Thanks to its rise to power at the turn of the century, FC Basel 1893 is now considered to be one of the best Swiss clubs of all time. During their long history, they’ve claimed 20 Swiss Championships, 12 Swiss Cups, and the inaugural Swiss League Cup. Due to Basel’s signature red-and-blue kits, their fans often refer to the club as RotBlau (RedBlue in English).
St. Jakob-Stadion (1954–1998)
Stadion Schützenmatte (1998–2001)
St. Jakob-Park (2001–)
Swiss Championship: 20
Swiss Cup: 12
Swiss League Cup: 1
Josef Hügi, Ottmar Hitzfeld, Erni Maissen, Alexander Frei, Ivan Rakitić, Mohamed Elneny, Marco Streller, Mohamed Salah
Most games played: Massimo Ceccaroni (452)
Top goalscorer: Josef Hügi (282)
Foundation and early history
In 1893, businessman Roland Geldner placed an advertisement in a national newspaper called Basler. The ad called for a forming of a football team, setting up a meeting for all interested parties the following Wednesday. Ten men -- mostly from the academic community -- answered the call, and Fussball Club Basel was formed on 15 November 1893. From the very beginning, the club’s official colors were red and blue.
Early on, Basel struggled to stay competitive in the newlyformed Swiss Serie A. They won their first trophy in 1933, beating arch-rivals Grasshopper 4-3 in a climactic Swiss Cup final. They went on to repeat this success in 1947 and 1963. In between these two triumphs, they claimed their first Swiss Championship in 1953. Their main trump card that season was club legend René Bader, who assumed the role of player-manager.
Taste of success
The late ‘60s saw Basel reinvent the club philosophy under the guidance of Helmut Benthaus. In the 17 seasons Benthaus spent managing the team -- the first six of which he was a player-manager -- Basel won seven Swiss Championships and two Swiss Cups. In addition to Benthaus, this squad included other talented players such as Marcel Kunz, Walter Mundschin, and Ottmar Hitzfeld.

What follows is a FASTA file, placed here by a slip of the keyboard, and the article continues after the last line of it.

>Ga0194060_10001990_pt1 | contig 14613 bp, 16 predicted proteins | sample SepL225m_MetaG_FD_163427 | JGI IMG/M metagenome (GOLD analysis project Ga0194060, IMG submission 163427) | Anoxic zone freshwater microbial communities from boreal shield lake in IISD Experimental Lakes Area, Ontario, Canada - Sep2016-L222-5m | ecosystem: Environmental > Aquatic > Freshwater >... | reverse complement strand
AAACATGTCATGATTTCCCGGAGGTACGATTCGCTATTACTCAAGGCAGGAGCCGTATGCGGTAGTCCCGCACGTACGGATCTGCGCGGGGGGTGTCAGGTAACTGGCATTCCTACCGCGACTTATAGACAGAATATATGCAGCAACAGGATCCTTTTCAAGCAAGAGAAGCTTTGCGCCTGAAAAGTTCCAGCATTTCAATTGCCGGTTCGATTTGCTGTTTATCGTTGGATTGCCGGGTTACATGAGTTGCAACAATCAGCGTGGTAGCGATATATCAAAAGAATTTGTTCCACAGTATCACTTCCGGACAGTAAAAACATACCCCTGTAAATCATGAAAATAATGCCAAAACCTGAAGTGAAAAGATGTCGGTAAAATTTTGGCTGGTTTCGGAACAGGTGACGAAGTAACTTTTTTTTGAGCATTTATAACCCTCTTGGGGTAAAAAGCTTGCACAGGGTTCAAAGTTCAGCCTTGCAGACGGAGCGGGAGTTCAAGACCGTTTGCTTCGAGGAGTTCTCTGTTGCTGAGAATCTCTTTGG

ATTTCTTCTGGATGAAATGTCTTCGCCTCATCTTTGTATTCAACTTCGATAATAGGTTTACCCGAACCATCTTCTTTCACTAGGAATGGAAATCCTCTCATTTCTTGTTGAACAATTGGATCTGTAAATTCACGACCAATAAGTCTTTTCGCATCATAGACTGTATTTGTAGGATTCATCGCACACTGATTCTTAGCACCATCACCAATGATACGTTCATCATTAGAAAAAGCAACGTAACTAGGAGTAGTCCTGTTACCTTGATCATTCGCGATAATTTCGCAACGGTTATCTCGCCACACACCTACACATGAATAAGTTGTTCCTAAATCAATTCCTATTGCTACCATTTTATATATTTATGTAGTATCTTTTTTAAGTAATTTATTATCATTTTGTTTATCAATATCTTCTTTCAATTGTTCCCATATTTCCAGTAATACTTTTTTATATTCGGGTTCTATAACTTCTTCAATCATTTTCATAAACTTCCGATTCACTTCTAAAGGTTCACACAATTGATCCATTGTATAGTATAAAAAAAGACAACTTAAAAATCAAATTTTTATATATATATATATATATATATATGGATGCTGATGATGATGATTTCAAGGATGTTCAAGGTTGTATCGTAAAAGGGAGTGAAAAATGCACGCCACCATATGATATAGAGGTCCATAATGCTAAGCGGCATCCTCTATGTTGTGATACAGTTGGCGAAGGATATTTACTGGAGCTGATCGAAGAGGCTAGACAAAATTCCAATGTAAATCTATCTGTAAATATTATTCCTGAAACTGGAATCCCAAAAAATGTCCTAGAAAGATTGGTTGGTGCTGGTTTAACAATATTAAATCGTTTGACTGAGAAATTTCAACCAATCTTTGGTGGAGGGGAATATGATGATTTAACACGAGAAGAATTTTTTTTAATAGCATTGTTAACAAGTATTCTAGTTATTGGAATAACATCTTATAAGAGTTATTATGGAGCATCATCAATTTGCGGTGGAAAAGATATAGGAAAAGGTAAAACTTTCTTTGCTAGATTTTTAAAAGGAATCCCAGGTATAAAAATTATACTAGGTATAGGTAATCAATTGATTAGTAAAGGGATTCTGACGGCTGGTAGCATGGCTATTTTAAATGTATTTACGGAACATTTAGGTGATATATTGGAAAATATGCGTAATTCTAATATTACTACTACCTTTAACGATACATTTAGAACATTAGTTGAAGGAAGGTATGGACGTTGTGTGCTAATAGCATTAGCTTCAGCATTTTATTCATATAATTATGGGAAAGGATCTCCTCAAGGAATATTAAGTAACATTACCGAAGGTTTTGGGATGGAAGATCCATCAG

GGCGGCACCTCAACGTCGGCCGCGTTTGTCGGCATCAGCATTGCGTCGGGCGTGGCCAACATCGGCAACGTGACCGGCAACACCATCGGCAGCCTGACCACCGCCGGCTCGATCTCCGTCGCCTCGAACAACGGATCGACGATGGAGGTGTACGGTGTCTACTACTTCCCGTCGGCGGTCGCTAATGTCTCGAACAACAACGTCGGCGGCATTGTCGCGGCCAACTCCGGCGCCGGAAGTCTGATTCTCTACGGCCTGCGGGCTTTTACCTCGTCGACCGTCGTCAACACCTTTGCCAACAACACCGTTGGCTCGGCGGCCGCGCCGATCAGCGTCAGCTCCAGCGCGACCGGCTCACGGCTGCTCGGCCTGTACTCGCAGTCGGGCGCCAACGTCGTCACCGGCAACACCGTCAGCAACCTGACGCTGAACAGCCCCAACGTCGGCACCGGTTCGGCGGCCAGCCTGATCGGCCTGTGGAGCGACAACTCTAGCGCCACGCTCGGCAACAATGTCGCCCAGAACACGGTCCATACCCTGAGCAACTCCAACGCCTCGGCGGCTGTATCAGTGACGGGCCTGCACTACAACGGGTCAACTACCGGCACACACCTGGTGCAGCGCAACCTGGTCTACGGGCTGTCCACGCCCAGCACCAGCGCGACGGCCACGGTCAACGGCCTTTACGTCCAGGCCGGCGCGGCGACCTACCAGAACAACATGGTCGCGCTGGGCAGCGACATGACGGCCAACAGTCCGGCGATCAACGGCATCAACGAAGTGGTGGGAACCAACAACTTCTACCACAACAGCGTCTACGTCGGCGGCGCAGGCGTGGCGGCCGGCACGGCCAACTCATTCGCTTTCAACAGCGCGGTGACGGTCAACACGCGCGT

During this period, the club found some success at the international level as well. In 1974, they made it to the quarter-finals of the European Cup, where they lost 5-6 to Celtic on aggregate. This is still a sore spot for the club’s fans, as Basel was arguably the better team, especially in the first leg. As it would turn out, this was the club’s last significant European appearance until the arrival of the new century.
The golden age
The team had played their matches at St. Jakob-Stadium for decades. The stadium was constructed in time for the 1954 World Cup in Switzerland. In the 1990s the stadium was outdated and demolished in 1998.
With the opening of the St. Jakob-Park in 2001, Basel returned to the top of Swiss football. They went on to win the double in 2002, followed by six more trophies by the end of the decade. The ‘10s saw Basel become the dominant force domestically, winning eight straight championships from 2010 to 2017, along with three cups. Soon enough, their main rivals Grasshopper and Zürich became unable to compete with Basel’s expanding presence.
Internationally, Basel started making waves in the revamped Champions League. They reached the round of 16 on three separate occasions, but were unable to advance past Bayern, Porto, and Manchester City, respectively. They found more success at the Europa League, where they made the semi-finals phase in 2013. This time around, they lost a closely contested match against eventual champions Chelsea.
By Martin Wahl
The crest resemblance the shirts with half sides in red and blue colors respectively. Inside the crest, the stylized letters "FCB" is displayed, which stands for Football Club Basel, or, in the original language, Fussballclub Basel.
Basel FC timeline
1893 The club is established (as Fussball Club Basel).
1933 Winning their first trophy (Swiss Cup).
1953 First time national league champions.
1967 Winning their first Double (Swiss championship and Swiss Cup).
1972 Winning the first edition of Swiss League Cup.
2001 The club move to the St. Jakob-Park.
Football clubs also founded in 1893
1. Станислав Ведмидь
2. E-Pics Bildarchiv
3. Sven Scharr